More Good News for Blueberry Lovers

More Good News for Blueberry Lovers

The antioxidant-rich fruit is packed with flavor—and may also protect your heart and your mind.

If you aren’t already eating blueberries, you may want to start. This tiny, low-calorie fruit is a nutrient powerhouse, packed with vitamins C and K, manganese, dietary fiber and phytochemicals, like flavonoids, which are tied to antioxidant and anti-inflammatory effects. A growing pile of evidence also suggests that blueberries could help protect your heart as well as your mind.

A study published online in May 2019 in the American Journal of Clinical Nutrition suggests that eating one cup of blueberries daily may improve the heart health of those with metabolic syndrome—a group of risk factors that increase the risk of heart disease, stroke, and diabetes.

For the study, researchers randomly assigned 115 overweight and obese adults between 50 and 75-years old to eat freeze-dried powder—the equivalent of either one cup of blueberries or one half-cup—or a placebo that looked like blueberries on a daily basis. After six months, those who ate a full cup of blueberries daily had less arterial stiffness, improved vascular function and higher HDL, or “good” cholesterol levels than those who ate fewer berries or none. The study’s authors link many of these effects to anthocyanins—antioxidants in blueberries (and other red, purple, blue or black plants) that have been linked to a range of possible health benefits in studies involving animals from cancer-risk reduction to a lower risk for obesity and heart disease.

The study was partially funded by an agricultural group made up of blueberry farmers, processors and importers but these findings add to mounting evidence that blueberries may offer heart health benefits. A review published in Nutrients in August 2017 examined the findings of randomized-controlled trials, comparing the effects of anthocyanin-rich foods, like blueberries, purified anthocyanins or extracts with the effects of a placebo. The analysis suggests that consumption of this flavonoid from foods or extracts could significantly improve vascular health.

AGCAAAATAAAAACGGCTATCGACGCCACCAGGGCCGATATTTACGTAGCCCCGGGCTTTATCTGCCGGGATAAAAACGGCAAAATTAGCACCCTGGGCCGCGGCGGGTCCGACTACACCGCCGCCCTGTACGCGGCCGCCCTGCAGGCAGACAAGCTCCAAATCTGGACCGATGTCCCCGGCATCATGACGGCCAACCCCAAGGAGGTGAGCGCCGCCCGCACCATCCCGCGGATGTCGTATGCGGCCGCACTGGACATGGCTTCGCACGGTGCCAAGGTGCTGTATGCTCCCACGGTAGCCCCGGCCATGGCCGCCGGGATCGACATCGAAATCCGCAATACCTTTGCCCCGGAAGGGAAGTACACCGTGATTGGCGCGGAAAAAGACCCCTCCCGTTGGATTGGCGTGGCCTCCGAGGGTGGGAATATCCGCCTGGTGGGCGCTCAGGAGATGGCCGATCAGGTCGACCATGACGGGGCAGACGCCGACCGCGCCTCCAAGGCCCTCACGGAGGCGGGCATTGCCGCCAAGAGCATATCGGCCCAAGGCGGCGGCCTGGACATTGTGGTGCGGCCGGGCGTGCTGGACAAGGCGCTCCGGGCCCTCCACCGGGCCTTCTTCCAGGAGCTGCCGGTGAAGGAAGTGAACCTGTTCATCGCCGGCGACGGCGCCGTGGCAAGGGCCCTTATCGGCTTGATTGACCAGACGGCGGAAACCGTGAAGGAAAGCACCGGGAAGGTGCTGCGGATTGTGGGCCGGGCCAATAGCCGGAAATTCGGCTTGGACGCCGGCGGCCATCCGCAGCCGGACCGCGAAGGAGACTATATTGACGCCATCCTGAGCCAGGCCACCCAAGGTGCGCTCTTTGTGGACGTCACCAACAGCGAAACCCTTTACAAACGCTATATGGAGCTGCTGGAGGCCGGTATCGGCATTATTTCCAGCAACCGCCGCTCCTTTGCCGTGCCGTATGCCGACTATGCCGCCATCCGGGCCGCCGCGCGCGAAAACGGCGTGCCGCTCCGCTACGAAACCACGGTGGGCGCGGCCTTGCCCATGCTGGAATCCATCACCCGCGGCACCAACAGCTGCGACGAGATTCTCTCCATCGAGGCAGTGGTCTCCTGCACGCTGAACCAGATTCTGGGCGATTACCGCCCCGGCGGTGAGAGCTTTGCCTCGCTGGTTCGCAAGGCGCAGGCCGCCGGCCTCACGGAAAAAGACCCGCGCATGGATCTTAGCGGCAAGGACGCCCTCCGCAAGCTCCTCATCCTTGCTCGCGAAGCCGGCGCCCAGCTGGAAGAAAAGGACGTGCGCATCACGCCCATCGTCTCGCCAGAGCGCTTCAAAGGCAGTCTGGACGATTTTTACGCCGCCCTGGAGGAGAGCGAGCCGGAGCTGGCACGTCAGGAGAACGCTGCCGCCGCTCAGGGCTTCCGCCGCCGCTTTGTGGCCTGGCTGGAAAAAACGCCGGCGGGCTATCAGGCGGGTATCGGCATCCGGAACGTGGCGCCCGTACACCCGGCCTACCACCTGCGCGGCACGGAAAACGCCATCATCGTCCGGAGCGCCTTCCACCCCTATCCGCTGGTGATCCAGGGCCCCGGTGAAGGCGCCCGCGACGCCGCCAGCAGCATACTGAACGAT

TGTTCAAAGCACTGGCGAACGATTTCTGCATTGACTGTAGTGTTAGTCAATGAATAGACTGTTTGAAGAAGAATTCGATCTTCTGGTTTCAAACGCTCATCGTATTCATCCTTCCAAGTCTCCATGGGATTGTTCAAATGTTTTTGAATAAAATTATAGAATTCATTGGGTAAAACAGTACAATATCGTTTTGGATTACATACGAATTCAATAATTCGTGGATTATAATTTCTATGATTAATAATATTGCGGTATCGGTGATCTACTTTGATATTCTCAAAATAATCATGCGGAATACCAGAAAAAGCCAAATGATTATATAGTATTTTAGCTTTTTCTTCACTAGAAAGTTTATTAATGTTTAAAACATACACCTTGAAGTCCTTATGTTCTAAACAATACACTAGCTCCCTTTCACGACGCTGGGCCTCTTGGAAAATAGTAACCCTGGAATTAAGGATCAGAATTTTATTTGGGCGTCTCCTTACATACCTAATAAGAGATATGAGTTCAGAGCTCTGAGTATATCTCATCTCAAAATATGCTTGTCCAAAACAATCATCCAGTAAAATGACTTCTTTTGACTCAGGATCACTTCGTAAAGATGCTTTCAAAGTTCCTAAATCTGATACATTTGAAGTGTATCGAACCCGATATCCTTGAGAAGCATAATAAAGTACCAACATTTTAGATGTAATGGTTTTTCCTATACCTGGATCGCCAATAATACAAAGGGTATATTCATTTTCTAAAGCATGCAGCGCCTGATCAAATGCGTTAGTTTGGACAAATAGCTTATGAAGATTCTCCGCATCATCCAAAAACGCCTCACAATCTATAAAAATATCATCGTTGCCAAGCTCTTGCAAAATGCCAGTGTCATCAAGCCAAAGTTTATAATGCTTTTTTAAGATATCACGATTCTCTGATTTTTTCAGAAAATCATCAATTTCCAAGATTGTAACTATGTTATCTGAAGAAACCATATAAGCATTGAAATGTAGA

The benefits of this tiny fruit may extend to the brain as well. The anthocyanins found in blueberries could help improve cognitive function in healthy older adults. The results of animal and preliminary human studies suggest that blueberries may help ward-off age-related brain changes, and even possibly Alzheimer’s. Research from the University of Cincinnati Academic Health Center further support these findings.

In the study, 47 adults aged 68 and older with mild cognitive impairment were given either freeze-dried blueberry powder (equivalent to a cup of berries) or placebo powder once a day for 16 weeks. Those who ate the blueberry powder had better cognitive performance and brain function—showing improvements in memory and ability to access words and concepts.

These findings also support the benefits of following the MIND diet, which consists mainly of brain-friendly foods and includes berries, especially blueberries, as a key component.  One study found that people who followed the MIND diet most closely had 53 percent lower risk of developing Alzheimer’s.

These findings show that blueberries are associated with some health benefits, but they don’t prove that eating these berries will prevent heart disease or mental decline. Still, it certainly won’t hurt to add a handful to your morning oatmeal or yogurt. When shopping for blueberries, be sure you choose blueberries that are firm and plump and are dusty blue in color. These recipes could help you incorporate more blueberries in your diet:

Medically reviewed in June 2019.

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